Trey Winstead making a name for himself at LSU

LSU Athletic Communications

Trey Winstead making a name for himself at LSU

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Trey Winstead making a name for himself at LSU

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WINDERMERE, Fla. – Six years ago, Trey Winstead attended the 2011 NCAA Championship at Karsten Creek and walked closely behind LSU’s John Peterson in the fairway as Peterson shot his way to the individual title. Four years later at The Concession Club, Winstead was again on hand as the Tigers captured the NCAA team crown and took part in the celebration that ensued on the 18th green after Ben Taylor holed the winning putt.

Being the coach’s son certainly has its perks.

“He’s had a front-row seat to it all,” said Chuck Winstead, Trey’s dad and now in his 13th season as head coach of LSU. “For me, those are the type of moments where kids realize that it’s attainable. … It’s not something that you just read about and see on the internet and on television. You know the guys who accomplished it, you know the work ethic behind what they did, and I think that’s made a big difference in Trey’s development.”

Trey, now a 19-year-old freshman for the Tigers, is finally putting those experiences to the test. He’s yet to miss a tournament this fall and already has a pair of top-10s, tying for 10th at the Maui Jim Intercollegiate and sharing fifth at the David Toms Intercollegiate. Through 36 holes of the Tavistock Collegiate Invitational at Isleworth, he’s T-7.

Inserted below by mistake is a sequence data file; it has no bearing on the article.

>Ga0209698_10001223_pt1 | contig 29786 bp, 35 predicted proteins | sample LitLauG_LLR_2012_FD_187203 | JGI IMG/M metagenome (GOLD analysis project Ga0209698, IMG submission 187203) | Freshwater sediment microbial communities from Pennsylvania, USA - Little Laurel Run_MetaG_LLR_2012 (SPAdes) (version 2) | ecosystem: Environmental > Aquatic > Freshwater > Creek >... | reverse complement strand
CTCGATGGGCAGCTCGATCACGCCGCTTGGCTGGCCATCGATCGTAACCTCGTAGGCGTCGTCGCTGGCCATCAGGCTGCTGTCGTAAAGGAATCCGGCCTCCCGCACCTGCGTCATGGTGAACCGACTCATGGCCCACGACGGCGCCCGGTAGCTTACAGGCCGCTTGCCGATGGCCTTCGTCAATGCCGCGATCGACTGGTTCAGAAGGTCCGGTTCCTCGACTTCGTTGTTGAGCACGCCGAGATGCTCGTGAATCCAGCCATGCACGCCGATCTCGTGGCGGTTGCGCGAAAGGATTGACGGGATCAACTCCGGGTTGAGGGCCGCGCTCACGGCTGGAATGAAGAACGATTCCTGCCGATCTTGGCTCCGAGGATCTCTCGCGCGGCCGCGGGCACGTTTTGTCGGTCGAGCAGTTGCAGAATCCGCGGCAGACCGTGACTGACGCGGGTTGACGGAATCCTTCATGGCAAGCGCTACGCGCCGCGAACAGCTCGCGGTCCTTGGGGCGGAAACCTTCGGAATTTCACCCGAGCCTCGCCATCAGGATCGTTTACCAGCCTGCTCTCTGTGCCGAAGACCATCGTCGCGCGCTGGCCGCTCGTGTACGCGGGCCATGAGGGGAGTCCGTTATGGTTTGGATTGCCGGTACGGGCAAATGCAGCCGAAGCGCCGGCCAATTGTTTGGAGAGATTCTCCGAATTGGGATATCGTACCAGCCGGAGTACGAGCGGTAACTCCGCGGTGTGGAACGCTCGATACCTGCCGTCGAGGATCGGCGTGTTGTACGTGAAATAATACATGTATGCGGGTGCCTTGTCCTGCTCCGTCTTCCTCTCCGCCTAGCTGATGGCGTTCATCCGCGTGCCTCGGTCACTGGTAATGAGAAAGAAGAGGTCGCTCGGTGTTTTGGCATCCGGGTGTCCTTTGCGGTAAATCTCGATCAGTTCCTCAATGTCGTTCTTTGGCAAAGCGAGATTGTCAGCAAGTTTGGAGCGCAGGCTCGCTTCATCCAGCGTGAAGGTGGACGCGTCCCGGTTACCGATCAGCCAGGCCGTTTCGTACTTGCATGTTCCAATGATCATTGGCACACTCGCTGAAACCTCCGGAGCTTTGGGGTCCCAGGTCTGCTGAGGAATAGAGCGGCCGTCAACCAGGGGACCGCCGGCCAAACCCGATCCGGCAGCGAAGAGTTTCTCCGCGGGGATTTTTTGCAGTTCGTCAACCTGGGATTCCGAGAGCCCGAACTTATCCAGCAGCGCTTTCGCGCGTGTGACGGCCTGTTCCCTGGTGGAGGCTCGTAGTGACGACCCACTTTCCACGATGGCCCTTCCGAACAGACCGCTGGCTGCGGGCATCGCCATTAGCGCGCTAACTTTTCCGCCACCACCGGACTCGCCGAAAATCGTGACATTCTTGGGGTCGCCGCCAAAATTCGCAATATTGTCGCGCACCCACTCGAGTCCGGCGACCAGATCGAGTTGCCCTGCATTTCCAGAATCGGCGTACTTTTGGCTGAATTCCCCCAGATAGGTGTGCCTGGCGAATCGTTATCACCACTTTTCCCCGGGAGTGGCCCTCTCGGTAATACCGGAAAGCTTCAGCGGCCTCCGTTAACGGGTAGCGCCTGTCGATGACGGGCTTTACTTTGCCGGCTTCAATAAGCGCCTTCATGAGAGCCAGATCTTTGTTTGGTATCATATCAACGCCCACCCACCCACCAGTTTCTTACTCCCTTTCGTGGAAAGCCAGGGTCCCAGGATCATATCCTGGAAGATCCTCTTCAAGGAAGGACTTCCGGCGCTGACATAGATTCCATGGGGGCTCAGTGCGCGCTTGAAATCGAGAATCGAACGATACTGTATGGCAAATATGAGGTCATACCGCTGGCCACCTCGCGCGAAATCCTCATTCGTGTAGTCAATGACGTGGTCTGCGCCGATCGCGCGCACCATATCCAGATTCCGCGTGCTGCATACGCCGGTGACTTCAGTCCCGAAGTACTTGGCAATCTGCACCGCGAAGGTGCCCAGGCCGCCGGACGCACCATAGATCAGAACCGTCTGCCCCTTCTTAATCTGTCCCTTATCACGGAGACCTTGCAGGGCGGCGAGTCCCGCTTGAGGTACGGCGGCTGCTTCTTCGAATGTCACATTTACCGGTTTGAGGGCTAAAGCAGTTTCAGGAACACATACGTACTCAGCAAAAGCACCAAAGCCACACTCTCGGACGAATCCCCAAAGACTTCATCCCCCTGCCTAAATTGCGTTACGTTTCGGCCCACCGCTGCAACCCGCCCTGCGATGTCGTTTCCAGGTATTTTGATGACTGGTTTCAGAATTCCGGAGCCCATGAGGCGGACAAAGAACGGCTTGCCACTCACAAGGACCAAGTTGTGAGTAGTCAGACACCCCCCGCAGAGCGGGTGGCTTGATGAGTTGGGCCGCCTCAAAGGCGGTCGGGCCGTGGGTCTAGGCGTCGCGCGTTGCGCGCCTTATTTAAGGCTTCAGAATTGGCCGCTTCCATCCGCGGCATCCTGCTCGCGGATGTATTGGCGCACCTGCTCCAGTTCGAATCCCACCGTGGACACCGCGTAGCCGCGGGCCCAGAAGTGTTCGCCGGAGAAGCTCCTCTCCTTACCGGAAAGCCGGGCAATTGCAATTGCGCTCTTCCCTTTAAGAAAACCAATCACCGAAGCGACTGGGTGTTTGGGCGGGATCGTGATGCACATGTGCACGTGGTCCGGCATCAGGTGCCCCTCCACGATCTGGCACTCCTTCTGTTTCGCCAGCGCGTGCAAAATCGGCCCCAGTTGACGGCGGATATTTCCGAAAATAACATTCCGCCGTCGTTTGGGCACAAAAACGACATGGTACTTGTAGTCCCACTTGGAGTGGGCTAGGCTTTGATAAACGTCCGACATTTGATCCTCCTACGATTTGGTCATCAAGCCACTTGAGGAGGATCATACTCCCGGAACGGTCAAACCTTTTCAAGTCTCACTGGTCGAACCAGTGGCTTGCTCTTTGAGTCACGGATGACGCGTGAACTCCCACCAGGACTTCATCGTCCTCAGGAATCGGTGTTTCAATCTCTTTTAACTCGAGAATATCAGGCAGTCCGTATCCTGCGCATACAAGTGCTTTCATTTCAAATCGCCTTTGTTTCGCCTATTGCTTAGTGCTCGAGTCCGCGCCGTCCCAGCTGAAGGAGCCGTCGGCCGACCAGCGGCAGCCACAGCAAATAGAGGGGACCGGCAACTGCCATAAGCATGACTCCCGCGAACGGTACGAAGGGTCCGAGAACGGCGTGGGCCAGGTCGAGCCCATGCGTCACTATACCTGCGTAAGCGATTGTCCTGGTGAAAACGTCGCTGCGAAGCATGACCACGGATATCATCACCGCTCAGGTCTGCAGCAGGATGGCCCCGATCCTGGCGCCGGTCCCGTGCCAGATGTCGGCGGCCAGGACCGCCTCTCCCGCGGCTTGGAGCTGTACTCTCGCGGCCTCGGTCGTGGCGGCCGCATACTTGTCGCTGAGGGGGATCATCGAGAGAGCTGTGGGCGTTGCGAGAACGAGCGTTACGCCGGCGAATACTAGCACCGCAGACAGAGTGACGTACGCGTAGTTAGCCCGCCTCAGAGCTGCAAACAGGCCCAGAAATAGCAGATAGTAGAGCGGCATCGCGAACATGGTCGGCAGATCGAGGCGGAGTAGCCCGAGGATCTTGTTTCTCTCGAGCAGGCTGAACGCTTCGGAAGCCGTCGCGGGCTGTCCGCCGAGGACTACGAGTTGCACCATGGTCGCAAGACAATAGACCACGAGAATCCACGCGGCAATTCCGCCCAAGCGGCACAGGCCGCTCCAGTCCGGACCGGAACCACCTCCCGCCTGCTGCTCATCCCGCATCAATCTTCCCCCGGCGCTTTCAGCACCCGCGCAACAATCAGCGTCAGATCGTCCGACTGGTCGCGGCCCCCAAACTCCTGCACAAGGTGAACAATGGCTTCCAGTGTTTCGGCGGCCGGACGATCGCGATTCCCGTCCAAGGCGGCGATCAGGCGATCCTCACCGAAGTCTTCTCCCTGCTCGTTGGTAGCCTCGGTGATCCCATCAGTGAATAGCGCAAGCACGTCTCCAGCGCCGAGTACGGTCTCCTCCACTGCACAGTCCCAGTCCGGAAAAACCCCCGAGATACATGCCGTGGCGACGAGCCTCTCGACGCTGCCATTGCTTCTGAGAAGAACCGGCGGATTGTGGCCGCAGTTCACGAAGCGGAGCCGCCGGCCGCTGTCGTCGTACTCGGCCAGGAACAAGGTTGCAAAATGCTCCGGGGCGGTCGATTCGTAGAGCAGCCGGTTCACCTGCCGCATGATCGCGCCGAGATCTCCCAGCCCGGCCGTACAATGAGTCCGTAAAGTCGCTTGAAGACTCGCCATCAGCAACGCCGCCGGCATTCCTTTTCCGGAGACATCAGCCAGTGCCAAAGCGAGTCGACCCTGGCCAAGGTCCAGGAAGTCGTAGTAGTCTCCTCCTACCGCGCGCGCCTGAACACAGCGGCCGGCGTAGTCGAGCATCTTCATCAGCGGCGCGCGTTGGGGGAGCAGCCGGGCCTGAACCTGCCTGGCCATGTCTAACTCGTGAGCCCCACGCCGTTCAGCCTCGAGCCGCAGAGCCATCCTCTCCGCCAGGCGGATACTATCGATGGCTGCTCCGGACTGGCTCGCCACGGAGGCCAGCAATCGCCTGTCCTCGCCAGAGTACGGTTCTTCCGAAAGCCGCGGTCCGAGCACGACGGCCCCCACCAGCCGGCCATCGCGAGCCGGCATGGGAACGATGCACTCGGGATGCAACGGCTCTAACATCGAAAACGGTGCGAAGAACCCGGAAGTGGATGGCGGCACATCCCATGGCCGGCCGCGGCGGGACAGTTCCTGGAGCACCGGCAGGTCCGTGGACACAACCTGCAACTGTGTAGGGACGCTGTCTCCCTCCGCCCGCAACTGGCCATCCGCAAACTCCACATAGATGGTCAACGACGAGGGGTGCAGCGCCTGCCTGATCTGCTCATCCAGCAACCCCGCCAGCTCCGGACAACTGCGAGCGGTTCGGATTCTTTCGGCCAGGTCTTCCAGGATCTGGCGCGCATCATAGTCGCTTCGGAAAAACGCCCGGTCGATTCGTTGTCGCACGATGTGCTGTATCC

“I feel pretty comfortable,” Trey said. “I already knew what to expect because I’ve heard a bunch of stories and paid attention to what my dad and the team have been doing. It’s really cool now to be a part of it.”

Trey was 6 years old when Chuck got the job at his alma mater. Even before that moment, Trey knew where he wanted to go to college.

“I bleed purple and gold,” Trey said.

As he grew, Trey learned to love the game of golf, too – just like his dad. At junior tournaments, Trey would finish playing and then rush to find his dad, who would sometimes be scouting another player in the field.

“That was the first time I met them, at the Louisiana State Junior when I was 13,” LSU sophomore Philip Barbaree said. “I had known Coach Winstead, but I didn’t know Trey, and one day (after Trey finished) he came with Coach and watched me play.”

Chuck didn’t need to recruit Trey to Baton Rouge, but he still looked like a hunter with his trophy buck when Trey officially signed his national letter of intent to play for LSU. For Chuck, he would finally get to coach his boy. And Trey would finally get to play for the program he had grown up around.

“We’ve been loving every minute of it,” said Jennifer Winstead as she watched her husband and son in action at Isleworth.

Chuck remembers one time when Trey was in middle school and Trey rode along in the team van on the way to a tournament. Trey sat next to Peterson, who thought it’d be funny to offer up some ill-advised life advice to the naïve youngster.

“You don’t have to do homework,” Peterson tried to convince Trey. “Your dad’s the coach. You’ll be fine.”

Luckily, Trey didn’t buy it, though Chuck still gets a chuckle out of telling the story. Moments like that are what he cherishes.

“He’s grown up around Smylie Kaufman, Stewart Jolly, all these guys who have come through the program,” Chuck said, “and he’s been able to watch their development, from a close range, and learn what it takes to be a competitive golfer. … It’s been priceless to some degree. The fact that I love my alma mater and I’ve had the chance to coach there. And then to have two sons, and one of them loves golf, and he’s developed into a player who can help the program. That’s pretty special.”

As for the best advice Chuck has given Trey?

“Be yourself,” Trey said. “Don’t try to be anyone else.”

Trey has taken that to heart. Which is why back home in Baton Rouge, he’s not the coach’s son, or Chuck’s boy, or Winstead’s kid.

He’s Trey. And he’s already making a name for himself in purple and gold.

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